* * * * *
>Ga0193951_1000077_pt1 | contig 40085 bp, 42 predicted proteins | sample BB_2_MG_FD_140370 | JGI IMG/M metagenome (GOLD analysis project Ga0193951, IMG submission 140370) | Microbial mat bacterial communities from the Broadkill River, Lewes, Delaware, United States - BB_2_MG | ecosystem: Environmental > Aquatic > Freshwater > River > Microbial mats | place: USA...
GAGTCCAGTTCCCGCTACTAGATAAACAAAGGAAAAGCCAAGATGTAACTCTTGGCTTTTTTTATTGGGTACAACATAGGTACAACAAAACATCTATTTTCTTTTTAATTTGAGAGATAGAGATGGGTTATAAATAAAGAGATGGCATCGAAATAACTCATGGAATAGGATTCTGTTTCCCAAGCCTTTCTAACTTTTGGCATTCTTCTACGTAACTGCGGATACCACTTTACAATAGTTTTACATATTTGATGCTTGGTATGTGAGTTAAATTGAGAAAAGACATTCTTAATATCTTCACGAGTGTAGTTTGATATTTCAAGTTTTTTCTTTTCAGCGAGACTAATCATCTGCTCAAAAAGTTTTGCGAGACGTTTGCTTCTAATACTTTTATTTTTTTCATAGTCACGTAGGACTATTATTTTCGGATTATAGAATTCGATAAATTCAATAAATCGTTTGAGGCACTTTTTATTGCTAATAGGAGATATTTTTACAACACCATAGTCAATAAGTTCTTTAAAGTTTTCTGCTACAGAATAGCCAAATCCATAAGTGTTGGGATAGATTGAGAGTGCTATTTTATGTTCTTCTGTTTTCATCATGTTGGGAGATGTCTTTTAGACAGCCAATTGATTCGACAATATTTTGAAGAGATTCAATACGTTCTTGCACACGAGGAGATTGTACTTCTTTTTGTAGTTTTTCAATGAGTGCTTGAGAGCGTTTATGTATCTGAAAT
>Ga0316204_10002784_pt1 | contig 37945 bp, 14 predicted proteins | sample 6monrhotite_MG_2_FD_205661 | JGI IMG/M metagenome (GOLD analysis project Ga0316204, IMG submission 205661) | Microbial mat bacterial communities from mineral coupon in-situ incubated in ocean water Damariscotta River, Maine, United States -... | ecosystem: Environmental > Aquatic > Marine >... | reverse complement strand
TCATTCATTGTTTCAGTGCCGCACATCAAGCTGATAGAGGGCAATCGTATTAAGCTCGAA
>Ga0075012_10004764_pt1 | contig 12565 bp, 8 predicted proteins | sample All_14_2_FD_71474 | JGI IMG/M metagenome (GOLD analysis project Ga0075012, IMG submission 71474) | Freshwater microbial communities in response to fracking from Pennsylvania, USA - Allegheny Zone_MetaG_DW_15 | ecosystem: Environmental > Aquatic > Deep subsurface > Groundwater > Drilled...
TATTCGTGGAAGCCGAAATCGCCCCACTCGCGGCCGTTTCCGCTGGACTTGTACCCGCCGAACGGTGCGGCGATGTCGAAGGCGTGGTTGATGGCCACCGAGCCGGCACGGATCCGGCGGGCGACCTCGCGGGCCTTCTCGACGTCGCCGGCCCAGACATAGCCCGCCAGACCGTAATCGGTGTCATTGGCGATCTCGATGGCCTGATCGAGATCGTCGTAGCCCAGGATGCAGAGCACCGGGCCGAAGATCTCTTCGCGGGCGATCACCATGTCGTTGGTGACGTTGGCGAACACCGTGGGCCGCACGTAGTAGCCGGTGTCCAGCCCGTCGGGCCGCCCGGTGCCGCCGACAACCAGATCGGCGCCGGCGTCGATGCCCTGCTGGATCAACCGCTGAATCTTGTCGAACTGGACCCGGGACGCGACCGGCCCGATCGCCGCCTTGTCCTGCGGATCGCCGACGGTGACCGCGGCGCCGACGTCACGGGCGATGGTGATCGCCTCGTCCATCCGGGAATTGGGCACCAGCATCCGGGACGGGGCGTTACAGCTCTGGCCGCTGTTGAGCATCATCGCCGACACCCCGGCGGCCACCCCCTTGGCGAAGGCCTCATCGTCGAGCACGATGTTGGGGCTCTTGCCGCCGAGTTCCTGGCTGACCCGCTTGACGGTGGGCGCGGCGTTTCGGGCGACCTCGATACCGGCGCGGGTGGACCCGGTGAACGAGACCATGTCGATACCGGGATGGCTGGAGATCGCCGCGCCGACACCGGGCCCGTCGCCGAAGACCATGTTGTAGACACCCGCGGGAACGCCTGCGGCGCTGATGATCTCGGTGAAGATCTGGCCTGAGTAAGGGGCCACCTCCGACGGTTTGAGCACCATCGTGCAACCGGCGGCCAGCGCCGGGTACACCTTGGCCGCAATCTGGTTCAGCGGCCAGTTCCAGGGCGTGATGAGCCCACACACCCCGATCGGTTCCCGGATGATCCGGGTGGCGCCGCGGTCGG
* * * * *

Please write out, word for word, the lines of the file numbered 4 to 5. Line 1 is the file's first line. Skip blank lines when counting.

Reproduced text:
TCATTCATTGTTTCAGTGCCGCACATCAAGCTGATAGAGGGCAATCGTATTAAGCTCGAA
>Ga0075012_10004764_pt1 | contig 12565 bp, 8 predicted proteins | sample All_14_2_FD_71474 | JGI IMG/M metagenome (GOLD analysis project Ga0075012, IMG submission 71474) | Freshwater microbial communities in response to fracking from Pennsylvania, USA - Allegheny Zone_MetaG_DW_15 | ecosystem: Environmental > Aquatic > Deep subsurface > Groundwater > Drilled...